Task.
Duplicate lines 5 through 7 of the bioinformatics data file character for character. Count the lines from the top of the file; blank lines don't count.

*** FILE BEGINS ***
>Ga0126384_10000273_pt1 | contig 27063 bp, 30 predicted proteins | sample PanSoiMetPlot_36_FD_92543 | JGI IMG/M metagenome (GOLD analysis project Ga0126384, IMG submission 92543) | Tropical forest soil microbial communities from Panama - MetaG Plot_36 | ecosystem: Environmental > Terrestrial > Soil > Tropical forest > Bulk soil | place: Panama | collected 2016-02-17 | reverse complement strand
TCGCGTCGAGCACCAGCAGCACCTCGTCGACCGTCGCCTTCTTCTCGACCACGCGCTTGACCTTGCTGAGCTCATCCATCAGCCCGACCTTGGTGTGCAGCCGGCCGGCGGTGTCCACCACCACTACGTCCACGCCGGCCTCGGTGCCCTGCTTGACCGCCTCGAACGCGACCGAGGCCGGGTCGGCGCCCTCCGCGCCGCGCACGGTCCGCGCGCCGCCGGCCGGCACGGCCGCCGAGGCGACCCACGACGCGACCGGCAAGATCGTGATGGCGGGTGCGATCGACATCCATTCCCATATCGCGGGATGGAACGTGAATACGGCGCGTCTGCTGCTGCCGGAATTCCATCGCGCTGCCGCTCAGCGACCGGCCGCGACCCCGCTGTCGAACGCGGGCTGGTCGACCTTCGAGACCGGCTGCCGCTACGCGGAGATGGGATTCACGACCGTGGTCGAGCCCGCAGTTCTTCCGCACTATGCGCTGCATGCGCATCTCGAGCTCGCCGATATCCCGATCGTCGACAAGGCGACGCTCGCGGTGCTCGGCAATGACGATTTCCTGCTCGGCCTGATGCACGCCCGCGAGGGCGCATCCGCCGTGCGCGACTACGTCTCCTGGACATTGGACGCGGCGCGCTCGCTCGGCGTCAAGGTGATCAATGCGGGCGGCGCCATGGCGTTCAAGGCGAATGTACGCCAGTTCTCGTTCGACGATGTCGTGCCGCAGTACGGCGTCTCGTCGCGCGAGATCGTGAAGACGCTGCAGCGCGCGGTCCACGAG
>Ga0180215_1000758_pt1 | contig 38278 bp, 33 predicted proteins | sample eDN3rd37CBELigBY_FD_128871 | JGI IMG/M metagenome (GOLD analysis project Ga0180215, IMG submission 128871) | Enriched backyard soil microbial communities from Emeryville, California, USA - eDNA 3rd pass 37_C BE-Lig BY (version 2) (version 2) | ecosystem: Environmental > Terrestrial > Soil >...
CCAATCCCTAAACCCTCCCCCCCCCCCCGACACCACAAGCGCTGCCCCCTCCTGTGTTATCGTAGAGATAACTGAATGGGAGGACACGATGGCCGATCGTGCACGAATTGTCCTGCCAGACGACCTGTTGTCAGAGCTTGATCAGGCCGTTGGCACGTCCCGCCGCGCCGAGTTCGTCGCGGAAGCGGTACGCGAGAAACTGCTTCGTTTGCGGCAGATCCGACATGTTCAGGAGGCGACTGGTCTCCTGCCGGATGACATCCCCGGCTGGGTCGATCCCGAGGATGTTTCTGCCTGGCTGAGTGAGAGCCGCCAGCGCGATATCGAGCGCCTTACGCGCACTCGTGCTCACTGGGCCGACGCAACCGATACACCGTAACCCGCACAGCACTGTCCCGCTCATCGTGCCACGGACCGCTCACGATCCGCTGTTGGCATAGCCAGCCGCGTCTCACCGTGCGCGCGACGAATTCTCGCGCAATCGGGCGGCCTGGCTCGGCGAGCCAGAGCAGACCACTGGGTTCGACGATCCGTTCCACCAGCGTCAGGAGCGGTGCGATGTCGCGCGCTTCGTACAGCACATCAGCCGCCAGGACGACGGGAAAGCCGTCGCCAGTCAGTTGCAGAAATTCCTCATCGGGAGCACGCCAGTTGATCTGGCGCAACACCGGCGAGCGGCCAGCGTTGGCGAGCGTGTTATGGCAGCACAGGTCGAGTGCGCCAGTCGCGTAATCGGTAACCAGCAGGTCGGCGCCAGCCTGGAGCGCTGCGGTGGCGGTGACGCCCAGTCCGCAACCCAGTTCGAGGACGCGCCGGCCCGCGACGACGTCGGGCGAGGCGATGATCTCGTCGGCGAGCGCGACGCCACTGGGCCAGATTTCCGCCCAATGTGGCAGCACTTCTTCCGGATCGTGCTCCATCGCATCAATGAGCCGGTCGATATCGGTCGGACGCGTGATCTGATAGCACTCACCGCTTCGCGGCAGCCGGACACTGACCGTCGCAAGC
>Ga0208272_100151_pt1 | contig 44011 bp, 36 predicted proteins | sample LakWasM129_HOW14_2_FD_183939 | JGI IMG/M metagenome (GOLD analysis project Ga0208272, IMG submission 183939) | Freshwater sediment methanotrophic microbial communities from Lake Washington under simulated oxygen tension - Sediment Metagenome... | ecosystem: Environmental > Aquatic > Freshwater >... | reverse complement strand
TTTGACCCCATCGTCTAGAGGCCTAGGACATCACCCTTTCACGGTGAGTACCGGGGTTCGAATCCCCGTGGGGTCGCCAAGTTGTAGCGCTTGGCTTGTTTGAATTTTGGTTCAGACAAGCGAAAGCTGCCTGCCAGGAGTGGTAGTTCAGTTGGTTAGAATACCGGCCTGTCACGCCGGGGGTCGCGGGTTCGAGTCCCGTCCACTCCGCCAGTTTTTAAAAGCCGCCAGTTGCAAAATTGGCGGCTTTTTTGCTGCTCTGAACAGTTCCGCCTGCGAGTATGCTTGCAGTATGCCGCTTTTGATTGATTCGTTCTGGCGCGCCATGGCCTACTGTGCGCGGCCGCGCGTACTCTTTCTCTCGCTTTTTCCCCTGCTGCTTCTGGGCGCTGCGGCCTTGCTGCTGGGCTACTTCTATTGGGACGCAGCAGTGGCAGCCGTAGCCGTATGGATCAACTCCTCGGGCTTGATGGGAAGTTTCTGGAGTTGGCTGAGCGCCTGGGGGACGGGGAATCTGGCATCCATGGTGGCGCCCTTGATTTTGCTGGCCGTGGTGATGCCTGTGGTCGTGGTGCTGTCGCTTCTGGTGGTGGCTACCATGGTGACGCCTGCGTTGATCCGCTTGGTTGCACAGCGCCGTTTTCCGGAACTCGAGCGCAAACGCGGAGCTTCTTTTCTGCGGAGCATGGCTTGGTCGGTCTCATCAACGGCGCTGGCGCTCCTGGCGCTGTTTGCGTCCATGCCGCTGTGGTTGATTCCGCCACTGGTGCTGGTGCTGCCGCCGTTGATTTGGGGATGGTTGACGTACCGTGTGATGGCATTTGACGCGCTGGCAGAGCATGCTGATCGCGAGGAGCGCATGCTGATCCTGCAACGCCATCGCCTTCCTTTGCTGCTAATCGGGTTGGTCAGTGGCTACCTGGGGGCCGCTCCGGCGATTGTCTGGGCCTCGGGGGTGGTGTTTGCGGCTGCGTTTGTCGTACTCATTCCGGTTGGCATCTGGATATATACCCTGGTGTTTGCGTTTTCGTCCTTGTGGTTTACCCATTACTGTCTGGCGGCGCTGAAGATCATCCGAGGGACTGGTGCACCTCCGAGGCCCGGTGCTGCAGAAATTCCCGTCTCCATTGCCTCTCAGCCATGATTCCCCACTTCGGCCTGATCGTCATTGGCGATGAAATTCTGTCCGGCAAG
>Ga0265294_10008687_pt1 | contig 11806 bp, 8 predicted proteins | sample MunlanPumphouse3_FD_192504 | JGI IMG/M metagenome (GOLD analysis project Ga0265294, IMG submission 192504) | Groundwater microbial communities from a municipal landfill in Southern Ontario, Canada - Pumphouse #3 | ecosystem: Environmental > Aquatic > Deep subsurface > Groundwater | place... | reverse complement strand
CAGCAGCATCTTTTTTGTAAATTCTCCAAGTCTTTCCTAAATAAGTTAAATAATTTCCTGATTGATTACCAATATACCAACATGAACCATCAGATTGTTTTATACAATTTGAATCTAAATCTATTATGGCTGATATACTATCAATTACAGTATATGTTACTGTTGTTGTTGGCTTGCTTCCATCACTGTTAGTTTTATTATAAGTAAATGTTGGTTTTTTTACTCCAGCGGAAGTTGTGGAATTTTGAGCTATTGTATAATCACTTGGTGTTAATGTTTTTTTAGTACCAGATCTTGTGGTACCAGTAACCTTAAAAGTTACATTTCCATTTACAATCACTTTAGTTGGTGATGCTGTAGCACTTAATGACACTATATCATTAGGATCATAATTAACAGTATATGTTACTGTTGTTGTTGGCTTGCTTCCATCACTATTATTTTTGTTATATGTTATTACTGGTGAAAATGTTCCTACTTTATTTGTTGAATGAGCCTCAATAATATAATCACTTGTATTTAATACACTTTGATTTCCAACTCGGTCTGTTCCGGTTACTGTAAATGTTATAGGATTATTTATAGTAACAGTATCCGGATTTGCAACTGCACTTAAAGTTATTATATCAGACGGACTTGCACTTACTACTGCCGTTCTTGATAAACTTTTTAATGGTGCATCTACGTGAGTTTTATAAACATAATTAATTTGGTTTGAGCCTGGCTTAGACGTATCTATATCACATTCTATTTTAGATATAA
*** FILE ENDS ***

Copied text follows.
>Ga0208272_100151_pt1 | contig 44011 bp, 36 predicted proteins | sample LakWasM129_HOW14_2_FD_183939 | JGI IMG/M metagenome (GOLD analysis project Ga0208272, IMG submission 183939) | Freshwater sediment methanotrophic microbial communities from Lake Washington under simulated oxygen tension - Sediment Metagenome... | ecosystem: Environmental > Aquatic > Freshwater >... | reverse complement strand
TTTGACCCCATCGTCTAGAGGCCTAGGACATCACCCTTTCACGGTGAGTACCGGGGTTCGAATCCCCGTGGGGTCGCCAAGTTGTAGCGCTTGGCTTGTTTGAATTTTGGTTCAGACAAGCGAAAGCTGCCTGCCAGGAGTGGTAGTTCAGTTGGTTAGAATACCGGCCTGTCACGCCGGGGGTCGCGGGTTCGAGTCCCGTCCACTCCGCCAGTTTTTAAAAGCCGCCAGTTGCAAAATTGGCGGCTTTTTTGCTGCTCTGAACAGTTCCGCCTGCGAGTATGCTTGCAGTATGCCGCTTTTGATTGATTCGTTCTGGCGCGCCATGGCCTACTGTGCGCGGCCGCGCGTACTCTTTCTCTCGCTTTTTCCCCTGCTGCTTCTGGGCGCTGCGGCCTTGCTGCTGGGCTACTTCTATTGGGACGCAGCAGTGGCAGCCGTAGCCGTATGGATCAACTCCTCGGGCTTGATGGGAAGTTTCTGGAGTTGGCTGAGCGCCTGGGGGACGGGGAATCTGGCATCCATGGTGGCGCCCTTGATTTTGCTGGCCGTGGTGATGCCTGTGGTCGTGGTGCTGTCGCTTCTGGTGGTGGCTACCATGGTGACGCCTGCGTTGATCCGCTTGGTTGCACAGCGCCGTTTTCCGGAACTCGAGCGCAAACGCGGAGCTTCTTTTCTGCGGAGCATGGCTTGGTCGGTCTCATCAACGGCGCTGGCGCTCCTGGCGCTGTTTGCGTCCATGCCGCTGTGGTTGATTCCGCCACTGGTGCTGGTGCTGCCGCCGTTGATTTGGGGATGGTTGACGTACCGTGTGATGGCATTTGACGCGCTGGCAGAGCATGCTGATCGCGAGGAGCGCATGCTGATCCTGCAACGCCATCGCCTTCCTTTGCTGCTAATCGGGTTGGTCAGTGGCTACCTGGGGGCCGCTCCGGCGATTGTCTGGGCCTCGGGGGTGGTGTTTGCGGCTGCGTTTGTCGTACTCATTCCGGTTGGCATCTGGATATATACCCTGGTGTTTGCGTTTTCGTCCTTGTGGTTTACCCATTACTGTCTGGCGGCGCTGAAGATCATCCGAGGGACTGGTGCACCTCCGAGGCCCGGTGCTGCAGAAATTCCCGTCTCCATTGCCTCTCAGCCATGATTCCCCACTTCGGCCTGATCGTCATTGGCGATGAAATTCTGTCCGGCAAG
>Ga0265294_10008687_pt1 | contig 11806 bp, 8 predicted proteins | sample MunlanPumphouse3_FD_192504 | JGI IMG/M metagenome (GOLD analysis project Ga0265294, IMG submission 192504) | Groundwater microbial communities from a municipal landfill in Southern Ontario, Canada - Pumphouse #3 | ecosystem: Environmental > Aquatic > Deep subsurface > Groundwater | place... | reverse complement strand